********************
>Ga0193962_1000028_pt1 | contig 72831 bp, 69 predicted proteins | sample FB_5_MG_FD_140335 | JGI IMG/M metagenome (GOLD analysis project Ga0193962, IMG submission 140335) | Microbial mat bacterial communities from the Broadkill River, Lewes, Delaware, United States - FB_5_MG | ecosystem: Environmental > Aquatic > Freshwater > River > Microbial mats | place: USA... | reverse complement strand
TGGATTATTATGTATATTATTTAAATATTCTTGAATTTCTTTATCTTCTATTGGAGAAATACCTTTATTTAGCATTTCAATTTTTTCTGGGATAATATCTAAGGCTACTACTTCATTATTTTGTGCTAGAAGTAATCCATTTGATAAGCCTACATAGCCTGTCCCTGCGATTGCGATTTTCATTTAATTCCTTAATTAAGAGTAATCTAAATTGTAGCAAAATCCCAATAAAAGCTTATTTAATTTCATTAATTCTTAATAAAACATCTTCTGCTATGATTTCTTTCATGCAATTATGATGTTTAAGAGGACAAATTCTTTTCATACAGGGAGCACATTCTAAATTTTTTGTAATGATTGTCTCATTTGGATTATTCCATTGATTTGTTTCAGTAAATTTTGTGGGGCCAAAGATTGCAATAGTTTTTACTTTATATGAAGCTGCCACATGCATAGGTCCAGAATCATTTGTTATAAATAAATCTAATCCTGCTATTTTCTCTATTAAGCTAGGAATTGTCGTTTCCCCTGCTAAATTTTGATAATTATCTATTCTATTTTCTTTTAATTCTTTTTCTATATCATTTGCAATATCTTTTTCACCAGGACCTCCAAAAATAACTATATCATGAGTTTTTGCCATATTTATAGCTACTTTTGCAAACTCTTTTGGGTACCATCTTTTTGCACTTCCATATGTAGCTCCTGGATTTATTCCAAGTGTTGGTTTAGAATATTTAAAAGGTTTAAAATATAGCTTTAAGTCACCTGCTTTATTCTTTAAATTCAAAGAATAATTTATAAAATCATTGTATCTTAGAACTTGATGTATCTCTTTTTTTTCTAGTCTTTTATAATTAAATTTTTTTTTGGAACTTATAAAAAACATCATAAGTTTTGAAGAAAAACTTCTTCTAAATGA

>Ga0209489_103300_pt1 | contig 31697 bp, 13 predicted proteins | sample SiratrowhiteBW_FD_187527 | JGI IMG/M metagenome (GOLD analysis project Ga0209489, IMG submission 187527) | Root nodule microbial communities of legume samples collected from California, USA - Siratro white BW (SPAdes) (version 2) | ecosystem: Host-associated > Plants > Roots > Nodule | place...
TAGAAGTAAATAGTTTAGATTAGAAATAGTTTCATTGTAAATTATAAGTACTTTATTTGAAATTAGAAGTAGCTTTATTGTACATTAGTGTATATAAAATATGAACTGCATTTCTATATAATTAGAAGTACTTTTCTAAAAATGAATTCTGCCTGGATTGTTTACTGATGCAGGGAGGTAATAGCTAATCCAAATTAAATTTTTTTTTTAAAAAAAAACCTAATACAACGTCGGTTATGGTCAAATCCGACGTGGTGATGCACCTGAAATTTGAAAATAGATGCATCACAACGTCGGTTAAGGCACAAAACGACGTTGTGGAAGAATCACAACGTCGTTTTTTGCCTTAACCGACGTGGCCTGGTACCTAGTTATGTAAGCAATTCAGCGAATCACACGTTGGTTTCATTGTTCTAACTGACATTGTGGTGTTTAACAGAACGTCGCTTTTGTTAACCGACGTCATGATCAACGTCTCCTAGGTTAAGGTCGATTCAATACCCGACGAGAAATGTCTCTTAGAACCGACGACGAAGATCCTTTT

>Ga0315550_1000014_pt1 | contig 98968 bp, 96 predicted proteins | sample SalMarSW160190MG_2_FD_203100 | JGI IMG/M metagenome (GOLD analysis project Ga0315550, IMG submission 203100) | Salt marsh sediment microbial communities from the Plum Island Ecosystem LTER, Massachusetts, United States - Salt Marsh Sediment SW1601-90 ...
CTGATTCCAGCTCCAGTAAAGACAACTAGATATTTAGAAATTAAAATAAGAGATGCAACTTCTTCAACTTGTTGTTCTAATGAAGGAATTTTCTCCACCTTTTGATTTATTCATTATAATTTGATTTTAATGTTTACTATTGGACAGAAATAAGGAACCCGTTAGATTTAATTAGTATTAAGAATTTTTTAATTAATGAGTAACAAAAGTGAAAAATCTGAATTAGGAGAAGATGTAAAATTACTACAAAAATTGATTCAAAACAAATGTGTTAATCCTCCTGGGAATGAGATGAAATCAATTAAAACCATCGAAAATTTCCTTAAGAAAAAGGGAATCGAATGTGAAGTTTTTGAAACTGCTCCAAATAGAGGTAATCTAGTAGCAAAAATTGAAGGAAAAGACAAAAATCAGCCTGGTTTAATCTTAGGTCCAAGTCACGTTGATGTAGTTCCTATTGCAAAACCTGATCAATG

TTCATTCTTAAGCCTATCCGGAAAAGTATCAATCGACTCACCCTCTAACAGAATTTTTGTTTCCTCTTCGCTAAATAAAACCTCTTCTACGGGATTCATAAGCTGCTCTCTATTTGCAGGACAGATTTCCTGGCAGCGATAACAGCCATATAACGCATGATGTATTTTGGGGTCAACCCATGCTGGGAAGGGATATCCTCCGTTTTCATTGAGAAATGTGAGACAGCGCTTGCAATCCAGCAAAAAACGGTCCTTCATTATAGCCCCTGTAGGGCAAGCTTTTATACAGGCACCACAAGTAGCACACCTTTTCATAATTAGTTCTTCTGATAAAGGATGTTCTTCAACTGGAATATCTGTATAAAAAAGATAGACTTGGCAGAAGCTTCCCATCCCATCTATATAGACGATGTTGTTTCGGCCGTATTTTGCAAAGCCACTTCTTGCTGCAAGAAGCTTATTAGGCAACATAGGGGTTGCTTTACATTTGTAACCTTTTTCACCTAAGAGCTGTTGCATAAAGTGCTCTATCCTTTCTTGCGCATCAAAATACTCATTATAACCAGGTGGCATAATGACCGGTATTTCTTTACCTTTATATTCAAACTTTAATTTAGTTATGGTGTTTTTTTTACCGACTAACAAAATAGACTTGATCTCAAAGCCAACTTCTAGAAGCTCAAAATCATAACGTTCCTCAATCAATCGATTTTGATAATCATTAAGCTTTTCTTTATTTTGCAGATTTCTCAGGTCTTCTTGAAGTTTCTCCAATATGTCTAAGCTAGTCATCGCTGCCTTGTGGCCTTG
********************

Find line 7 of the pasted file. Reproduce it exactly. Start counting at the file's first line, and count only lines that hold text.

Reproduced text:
TTCATTCTTAAGCCTATCCGGAAAAGTATCAATCGACTCACCCTCTAACAGAATTTTTGTTTCCTCTTCGCTAAATAAAACCTCTTCTACGGGATTCATAAGCTGCTCTCTATTTGCAGGACAGATTTCCTGGCAGCGATAACAGCCATATAACGCATGATGTATTTTGGGGTCAACCCATGCTGGGAAGGGATATCCTCCGTTTTCATTGAGAAATGTGAGACAGCGCTTGCAATCCAGCAAAAAACGGTCCTTCATTATAGCCCCTGTAGGGCAAGCTTTTATACAGGCACCACAAGTAGCACACCTTTTCATAATTAGTTCTTCTGATAAAGGATGTTCTTCAACTGGAATATCTGTATAAAAAAGATAGACTTGGCAGAAGCTTCCCATCCCATCTATATAGACGATGTTGTTTCGGCCGTATTTTGCAAAGCCACTTCTTGCTGCAAGAAGCTTATTAGGCAACATAGGGGTTGCTTTACATTTGTAACCTTTTTCACCTAAGAGCTGTTGCATAAAGTGCTCTATCCTTTCTTGCGCATCAAAATACTCATTATAACCAGGTGGCATAATGACCGGTATTTCTTTACCTTTATATTCAAACTTTAATTTAGTTATGGTGTTTTTTTTACCGACTAACAAAATAGACTTGATCTCAAAGCCAACTTCTAGAAGCTCAAAATCATAACGTTCCTCAATCAATCGATTTTGATAATCATTAAGCTTTTCTTTATTTTGCAGATTTCTCAGGTCTTCTTGAAGTTTCTCCAATATGTCTAAGCTAGTCATCGCTGCCTTGTGGCCTTG